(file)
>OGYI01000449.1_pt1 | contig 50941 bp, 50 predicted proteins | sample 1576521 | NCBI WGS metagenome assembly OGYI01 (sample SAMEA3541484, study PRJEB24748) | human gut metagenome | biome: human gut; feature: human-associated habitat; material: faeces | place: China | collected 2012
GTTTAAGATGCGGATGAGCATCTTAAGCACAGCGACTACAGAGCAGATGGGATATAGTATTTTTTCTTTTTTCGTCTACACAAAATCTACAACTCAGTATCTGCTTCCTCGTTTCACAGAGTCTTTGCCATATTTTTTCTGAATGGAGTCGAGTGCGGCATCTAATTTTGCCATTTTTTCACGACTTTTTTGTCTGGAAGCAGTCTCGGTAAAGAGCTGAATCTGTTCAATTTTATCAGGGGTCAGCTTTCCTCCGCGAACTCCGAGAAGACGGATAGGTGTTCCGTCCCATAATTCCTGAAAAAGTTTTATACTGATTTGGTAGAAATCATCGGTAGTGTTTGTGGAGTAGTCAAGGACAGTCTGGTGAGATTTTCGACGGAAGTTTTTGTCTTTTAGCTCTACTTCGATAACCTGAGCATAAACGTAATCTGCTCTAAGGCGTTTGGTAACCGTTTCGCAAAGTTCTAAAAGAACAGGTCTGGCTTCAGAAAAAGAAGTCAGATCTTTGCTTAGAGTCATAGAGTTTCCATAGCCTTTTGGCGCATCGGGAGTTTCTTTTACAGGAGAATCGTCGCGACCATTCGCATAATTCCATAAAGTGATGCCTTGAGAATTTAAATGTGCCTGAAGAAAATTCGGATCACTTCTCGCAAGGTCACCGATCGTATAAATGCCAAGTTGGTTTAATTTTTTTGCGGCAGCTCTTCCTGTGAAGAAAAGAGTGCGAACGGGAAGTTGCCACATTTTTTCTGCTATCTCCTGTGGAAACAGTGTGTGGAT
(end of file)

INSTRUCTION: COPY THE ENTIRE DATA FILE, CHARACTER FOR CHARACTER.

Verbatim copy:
>OGYI01000449.1_pt1 | contig 50941 bp, 50 predicted proteins | sample 1576521 | NCBI WGS metagenome assembly OGYI01 (sample SAMEA3541484, study PRJEB24748) | human gut metagenome | biome: human gut; feature: human-associated habitat; material: faeces | place: China | collected 2012
GTTTAAGATGCGGATGAGCATCTTAAGCACAGCGACTACAGAGCAGATGGGATATAGTATTTTTTCTTTTTTCGTCTACACAAAATCTACAACTCAGTATCTGCTTCCTCGTTTCACAGAGTCTTTGCCATATTTTTTCTGAATGGAGTCGAGTGCGGCATCTAATTTTGCCATTTTTTCACGACTTTTTTGTCTGGAAGCAGTCTCGGTAAAGAGCTGAATCTGTTCAATTTTATCAGGGGTCAGCTTTCCTCCGCGAACTCCGAGAAGACGGATAGGTGTTCCGTCCCATAATTCCTGAAAAAGTTTTATACTGATTTGGTAGAAATCATCGGTAGTGTTTGTGGAGTAGTCAAGGACAGTCTGGTGAGATTTTCGACGGAAGTTTTTGTCTTTTAGCTCTACTTCGATAACCTGAGCATAAACGTAATCTGCTCTAAGGCGTTTGGTAACCGTTTCGCAAAGTTCTAAAAGAACAGGTCTGGCTTCAGAAAAAGAAGTCAGATCTTTGCTTAGAGTCATAGAGTTTCCATAGCCTTTTGGCGCATCGGGAGTTTCTTTTACAGGAGAATCGTCGCGACCATTCGCATAATTCCATAAAGTGATGCCTTGAGAATTTAAATGTGCCTGAAGAAAATTCGGATCACTTCTCGCAAGGTCACCGATCGTATAAATGCCAAGTTGGTTTAATTTTTTTGCGGCAGCTCTTCCTGTGAAGAAAAGAGTGCGAACGGGAAGTTGCCACATTTTTTCTGCTATCTCCTGTGGAAACAGTGTGTGGAT